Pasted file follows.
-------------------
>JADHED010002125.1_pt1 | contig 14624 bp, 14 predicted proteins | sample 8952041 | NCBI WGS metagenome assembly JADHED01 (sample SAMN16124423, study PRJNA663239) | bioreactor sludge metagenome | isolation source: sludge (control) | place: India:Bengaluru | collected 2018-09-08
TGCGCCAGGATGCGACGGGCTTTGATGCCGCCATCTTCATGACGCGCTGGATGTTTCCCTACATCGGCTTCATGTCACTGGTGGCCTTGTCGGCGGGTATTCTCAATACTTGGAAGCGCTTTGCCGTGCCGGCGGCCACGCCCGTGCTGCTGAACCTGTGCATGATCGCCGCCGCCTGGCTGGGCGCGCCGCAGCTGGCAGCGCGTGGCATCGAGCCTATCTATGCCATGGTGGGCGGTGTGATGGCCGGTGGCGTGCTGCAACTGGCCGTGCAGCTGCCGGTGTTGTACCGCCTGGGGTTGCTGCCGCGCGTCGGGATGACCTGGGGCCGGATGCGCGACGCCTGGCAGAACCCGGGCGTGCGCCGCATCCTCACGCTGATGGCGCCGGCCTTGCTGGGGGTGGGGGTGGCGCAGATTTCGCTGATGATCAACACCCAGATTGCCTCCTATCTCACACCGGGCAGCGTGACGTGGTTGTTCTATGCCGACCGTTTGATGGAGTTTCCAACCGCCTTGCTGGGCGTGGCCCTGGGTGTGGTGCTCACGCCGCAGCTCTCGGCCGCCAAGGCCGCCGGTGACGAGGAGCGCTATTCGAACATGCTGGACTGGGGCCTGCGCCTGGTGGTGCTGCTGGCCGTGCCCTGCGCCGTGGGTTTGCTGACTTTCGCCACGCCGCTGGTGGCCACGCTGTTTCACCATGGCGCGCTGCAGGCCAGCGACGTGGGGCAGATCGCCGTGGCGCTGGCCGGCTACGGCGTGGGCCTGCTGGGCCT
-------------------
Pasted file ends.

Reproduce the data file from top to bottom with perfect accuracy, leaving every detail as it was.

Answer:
>JADHED010002125.1_pt1 | contig 14624 bp, 14 predicted proteins | sample 8952041 | NCBI WGS metagenome assembly JADHED01 (sample SAMN16124423, study PRJNA663239) | bioreactor sludge metagenome | isolation source: sludge (control) | place: India:Bengaluru | collected 2018-09-08
TGCGCCAGGATGCGACGGGCTTTGATGCCGCCATCTTCATGACGCGCTGGATGTTTCCCTACATCGGCTTCATGTCACTGGTGGCCTTGTCGGCGGGTATTCTCAATACTTGGAAGCGCTTTGCCGTGCCGGCGGCCACGCCCGTGCTGCTGAACCTGTGCATGATCGCCGCCGCCTGGCTGGGCGCGCCGCAGCTGGCAGCGCGTGGCATCGAGCCTATCTATGCCATGGTGGGCGGTGTGATGGCCGGTGGCGTGCTGCAACTGGCCGTGCAGCTGCCGGTGTTGTACCGCCTGGGGTTGCTGCCGCGCGTCGGGATGACCTGGGGCCGGATGCGCGACGCCTGGCAGAACCCGGGCGTGCGCCGCATCCTCACGCTGATGGCGCCGGCCTTGCTGGGGGTGGGGGTGGCGCAGATTTCGCTGATGATCAACACCCAGATTGCCTCCTATCTCACACCGGGCAGCGTGACGTGGTTGTTCTATGCCGACCGTTTGATGGAGTTTCCAACCGCCTTGCTGGGCGTGGCCCTGGGTGTGGTGCTCACGCCGCAGCTCTCGGCCGCCAAGGCCGCCGGTGACGAGGAGCGCTATTCGAACATGCTGGACTGGGGCCTGCGCCTGGTGGTGCTGCTGGCCGTGCCCTGCGCCGTGGGTTTGCTGACTTTCGCCACGCCGCTGGTGGCCACGCTGTTTCACCATGGCGCGCTGCAGGCCAGCGACGTGGGGCAGATCGCCGTGGCGCTGGCCGGCTACGGCGTGGGCCTGCTGGGCCT